[time-nuts] Common sky pps errors for any GPSDOs?

Björn Gabrielsson bg at lysator.liu.se
Tue Jan 6 08:11:00 EST 2009


Hi Matt,

On Mon, 2009-01-05 at 22:03 -0800, Matt Ettus wrote:
> On Mon, Jan 5, 2009 at 9:27 PM,  <SAIDJACK at aol.com> wrote:
> > Hi Matt,
> >
> > having 140ps matching of the 1PPS between units is the equivalent of  knowing
> > your antenna position to within ~0.14 feet total error max.
> >
> > Thats less than one inch error per antenna!
> 
> That makes it sound a lot more difficult than it really is.  The vast
> majority of the error in GPS is systematic, such that two GPS systems
> with antennas near each other should have highly correlated error.
> This is the basis of differential GPS.  It doesn't matter if the
> absolute error is hundreds of feet, as long as  both devices have the
> same error.

One idea with a "traditional" GPSDO... I assume the sites have a real
time communication link, Internet or Radio.

Make sure the sites use exactly the same GPS SVs. This can be forced by
telling the GPS to exclude SVs you do not want to use. Either you go
with 1-SV timing mode and manually tell the receivers which SV to use.
Or you juggle 4-6 SVs that are high on the sky on all sites.

This will help the GPSDO to measure against the same satellites which
gives you kind of a differential effect.

> I spent a couple of years nearly a decade ago doing differential GPS
> for steering heavy equipment.  You can get sub-centimeter errors over
> baselines in the tens of km.  Again, this is relative error.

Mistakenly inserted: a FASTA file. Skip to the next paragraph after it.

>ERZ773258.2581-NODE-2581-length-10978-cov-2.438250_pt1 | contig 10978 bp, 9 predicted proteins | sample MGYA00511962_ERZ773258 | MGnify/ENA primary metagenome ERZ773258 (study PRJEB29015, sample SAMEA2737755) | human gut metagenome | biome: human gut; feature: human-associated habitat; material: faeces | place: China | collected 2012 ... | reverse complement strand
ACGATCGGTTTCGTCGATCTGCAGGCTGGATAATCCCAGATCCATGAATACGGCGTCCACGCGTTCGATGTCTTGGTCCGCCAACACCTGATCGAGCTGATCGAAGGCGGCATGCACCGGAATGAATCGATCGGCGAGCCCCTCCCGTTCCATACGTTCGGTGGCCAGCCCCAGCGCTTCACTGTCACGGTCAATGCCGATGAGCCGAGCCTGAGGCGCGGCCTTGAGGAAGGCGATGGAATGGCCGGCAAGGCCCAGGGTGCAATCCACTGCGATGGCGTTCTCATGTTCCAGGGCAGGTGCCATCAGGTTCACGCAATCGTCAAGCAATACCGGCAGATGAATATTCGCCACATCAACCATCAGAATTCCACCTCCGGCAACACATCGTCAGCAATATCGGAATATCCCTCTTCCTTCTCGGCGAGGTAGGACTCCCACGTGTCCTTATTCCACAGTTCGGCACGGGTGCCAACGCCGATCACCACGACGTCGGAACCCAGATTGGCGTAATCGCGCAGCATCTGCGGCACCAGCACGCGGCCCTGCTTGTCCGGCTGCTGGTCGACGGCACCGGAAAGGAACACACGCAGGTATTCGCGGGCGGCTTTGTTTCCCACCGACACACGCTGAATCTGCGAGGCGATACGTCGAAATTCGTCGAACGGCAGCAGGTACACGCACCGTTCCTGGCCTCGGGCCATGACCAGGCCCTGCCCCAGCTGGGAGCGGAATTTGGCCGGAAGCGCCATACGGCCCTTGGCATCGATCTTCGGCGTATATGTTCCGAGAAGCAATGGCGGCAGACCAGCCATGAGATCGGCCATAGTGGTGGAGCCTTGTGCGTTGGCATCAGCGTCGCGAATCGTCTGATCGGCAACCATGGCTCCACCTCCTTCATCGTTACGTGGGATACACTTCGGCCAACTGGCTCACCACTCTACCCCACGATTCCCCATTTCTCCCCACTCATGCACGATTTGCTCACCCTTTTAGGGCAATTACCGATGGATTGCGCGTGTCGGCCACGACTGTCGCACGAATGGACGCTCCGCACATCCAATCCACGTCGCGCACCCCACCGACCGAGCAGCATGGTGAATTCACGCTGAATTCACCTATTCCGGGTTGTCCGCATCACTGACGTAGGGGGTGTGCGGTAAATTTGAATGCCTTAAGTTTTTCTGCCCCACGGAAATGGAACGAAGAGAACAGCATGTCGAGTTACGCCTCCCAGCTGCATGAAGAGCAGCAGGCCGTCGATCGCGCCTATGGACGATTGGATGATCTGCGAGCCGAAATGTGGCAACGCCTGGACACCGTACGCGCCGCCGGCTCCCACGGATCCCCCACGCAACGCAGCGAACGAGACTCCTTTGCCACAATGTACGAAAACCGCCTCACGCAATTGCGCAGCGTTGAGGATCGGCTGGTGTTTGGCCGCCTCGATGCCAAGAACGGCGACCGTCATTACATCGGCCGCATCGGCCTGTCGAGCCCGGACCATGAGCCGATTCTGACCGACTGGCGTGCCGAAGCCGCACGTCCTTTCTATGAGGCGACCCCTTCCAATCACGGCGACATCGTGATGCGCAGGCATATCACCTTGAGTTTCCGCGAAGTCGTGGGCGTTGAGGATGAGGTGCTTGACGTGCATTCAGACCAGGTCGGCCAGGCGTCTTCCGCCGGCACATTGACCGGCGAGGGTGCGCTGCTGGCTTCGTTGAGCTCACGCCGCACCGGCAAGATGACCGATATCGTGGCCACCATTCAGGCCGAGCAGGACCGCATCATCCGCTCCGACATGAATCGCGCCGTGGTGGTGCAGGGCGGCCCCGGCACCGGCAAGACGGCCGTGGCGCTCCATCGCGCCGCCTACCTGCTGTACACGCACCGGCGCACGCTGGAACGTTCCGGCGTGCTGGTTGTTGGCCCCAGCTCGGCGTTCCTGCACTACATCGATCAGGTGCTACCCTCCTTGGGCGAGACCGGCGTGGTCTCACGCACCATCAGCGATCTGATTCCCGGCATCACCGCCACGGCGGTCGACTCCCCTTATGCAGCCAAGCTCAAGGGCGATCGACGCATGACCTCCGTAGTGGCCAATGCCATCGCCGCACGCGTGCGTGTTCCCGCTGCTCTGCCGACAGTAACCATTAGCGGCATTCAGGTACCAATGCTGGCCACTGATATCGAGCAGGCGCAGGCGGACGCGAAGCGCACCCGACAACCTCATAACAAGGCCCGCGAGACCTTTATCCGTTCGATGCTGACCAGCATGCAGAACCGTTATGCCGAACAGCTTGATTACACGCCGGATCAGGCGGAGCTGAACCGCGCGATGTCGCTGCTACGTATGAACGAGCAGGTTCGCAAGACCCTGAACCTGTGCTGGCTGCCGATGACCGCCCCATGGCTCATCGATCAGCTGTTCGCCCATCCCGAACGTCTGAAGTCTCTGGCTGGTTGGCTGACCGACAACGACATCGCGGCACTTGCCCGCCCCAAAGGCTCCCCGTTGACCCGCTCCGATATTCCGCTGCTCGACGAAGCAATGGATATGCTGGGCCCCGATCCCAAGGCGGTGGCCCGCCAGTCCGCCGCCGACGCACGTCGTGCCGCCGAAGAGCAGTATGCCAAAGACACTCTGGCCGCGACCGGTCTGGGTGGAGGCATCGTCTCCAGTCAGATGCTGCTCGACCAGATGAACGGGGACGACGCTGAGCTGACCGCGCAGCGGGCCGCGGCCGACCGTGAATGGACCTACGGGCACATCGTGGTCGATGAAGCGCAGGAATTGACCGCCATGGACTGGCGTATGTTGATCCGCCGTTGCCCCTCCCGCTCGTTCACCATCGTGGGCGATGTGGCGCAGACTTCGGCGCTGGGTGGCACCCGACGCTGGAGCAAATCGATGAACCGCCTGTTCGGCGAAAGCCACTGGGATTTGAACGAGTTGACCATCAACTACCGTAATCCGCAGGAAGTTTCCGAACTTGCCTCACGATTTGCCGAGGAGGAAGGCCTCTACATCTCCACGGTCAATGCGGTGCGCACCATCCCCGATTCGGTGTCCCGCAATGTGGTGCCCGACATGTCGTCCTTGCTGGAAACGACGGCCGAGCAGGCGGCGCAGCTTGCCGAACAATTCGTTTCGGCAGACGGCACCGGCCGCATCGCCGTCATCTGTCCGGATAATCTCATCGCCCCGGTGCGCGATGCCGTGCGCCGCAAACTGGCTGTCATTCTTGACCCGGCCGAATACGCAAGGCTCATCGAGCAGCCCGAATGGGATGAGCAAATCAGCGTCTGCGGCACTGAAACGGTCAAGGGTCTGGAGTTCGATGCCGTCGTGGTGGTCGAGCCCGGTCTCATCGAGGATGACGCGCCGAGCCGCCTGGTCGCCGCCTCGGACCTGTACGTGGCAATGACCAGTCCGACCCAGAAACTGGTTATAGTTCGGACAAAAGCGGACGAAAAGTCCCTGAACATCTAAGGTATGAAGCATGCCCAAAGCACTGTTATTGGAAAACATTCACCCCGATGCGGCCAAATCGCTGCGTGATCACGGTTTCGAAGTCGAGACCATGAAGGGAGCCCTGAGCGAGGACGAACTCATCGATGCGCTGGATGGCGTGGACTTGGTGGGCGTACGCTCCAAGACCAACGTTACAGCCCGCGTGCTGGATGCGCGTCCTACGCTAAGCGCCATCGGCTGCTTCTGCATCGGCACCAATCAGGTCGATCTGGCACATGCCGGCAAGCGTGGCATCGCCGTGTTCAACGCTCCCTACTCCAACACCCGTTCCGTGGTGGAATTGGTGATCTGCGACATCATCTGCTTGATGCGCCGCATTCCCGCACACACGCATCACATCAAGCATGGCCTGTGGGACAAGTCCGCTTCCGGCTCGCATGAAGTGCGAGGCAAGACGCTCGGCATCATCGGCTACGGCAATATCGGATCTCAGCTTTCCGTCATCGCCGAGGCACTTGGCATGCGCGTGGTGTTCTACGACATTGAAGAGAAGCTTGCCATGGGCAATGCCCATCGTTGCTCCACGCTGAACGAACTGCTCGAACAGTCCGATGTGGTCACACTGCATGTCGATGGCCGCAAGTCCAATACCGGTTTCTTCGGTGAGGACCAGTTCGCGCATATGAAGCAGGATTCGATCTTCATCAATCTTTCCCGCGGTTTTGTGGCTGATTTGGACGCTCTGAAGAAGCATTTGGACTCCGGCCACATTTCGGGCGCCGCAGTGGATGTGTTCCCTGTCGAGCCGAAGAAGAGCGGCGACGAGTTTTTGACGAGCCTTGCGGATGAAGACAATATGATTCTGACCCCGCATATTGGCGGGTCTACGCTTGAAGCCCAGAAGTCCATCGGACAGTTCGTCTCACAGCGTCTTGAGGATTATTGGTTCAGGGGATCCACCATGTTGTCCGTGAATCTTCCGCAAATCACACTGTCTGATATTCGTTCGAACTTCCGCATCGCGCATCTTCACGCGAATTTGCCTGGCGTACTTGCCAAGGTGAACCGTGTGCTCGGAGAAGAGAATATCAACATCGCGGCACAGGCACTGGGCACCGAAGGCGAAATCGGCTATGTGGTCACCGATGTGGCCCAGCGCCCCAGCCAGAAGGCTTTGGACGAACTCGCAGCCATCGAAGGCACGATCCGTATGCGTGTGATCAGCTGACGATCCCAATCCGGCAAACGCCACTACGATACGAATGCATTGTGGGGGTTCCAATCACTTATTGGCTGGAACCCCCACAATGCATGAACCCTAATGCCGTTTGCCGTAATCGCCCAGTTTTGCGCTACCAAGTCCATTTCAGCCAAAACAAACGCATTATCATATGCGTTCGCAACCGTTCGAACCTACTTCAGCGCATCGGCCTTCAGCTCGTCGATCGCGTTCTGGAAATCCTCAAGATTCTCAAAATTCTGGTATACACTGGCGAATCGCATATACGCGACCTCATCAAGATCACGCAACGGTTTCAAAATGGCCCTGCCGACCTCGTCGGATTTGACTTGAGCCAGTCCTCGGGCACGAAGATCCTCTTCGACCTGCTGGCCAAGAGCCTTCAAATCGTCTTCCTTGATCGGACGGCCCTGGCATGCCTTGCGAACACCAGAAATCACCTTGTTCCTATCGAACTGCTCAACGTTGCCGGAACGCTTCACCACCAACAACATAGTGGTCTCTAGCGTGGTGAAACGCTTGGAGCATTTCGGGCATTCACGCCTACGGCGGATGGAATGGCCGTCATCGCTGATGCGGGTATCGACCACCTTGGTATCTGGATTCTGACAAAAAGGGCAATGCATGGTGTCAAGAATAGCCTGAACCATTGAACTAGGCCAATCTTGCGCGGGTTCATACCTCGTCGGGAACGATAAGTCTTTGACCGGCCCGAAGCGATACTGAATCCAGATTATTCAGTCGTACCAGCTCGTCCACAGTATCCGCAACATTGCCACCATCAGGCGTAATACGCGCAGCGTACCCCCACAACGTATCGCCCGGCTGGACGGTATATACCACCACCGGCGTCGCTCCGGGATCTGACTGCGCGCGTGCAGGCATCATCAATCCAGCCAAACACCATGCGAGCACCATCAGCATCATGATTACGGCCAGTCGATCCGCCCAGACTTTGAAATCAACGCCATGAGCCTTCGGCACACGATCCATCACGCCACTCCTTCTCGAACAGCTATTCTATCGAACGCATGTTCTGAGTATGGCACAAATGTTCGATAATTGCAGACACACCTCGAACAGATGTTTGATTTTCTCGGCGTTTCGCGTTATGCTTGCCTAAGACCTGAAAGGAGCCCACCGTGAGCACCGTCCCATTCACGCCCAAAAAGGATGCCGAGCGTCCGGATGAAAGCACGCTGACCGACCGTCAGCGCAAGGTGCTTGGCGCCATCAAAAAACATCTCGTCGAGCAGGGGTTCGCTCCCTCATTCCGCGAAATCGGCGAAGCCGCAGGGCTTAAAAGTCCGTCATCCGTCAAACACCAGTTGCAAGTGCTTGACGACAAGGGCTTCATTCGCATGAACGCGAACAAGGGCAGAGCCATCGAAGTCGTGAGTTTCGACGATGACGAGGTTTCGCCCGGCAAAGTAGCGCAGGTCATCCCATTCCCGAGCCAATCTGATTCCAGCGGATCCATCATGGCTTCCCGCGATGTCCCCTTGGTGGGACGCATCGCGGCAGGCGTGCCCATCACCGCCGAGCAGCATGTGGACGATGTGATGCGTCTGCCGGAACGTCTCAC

Sub 10cm, and even sub 5cm over distances up to 40km is possible with
dual freq GPS receivers in real time. 

There are some reasonably priced dual freq GPS that can be driven by
your external 5 or 10 MHz OCXO. The Novatel OEMV-2, beeing one
candidate 

    http://www.novatel.com/Documents/Papers/OEMV2.pdf

Make one site the "base" and the others "rovers". Pass RTK-corrections
from your base to the rovers. You should get a very reasonable position
errors, especially since your sites are stationary and you can let the
RTK algorithms get plenty of time to converge. Then look at the
receivers estimate of local oscillator drift for your frequency
measurement. This is a fairly simple integration of COTS modules. Since
the rovers are not taking advantage of beeing at a surveyed stationary
position this is not the optimal solution. 

Someone on the list with the equipment and time to set this system up?
Tvb, have you done this?

> Matt

--

   Björn





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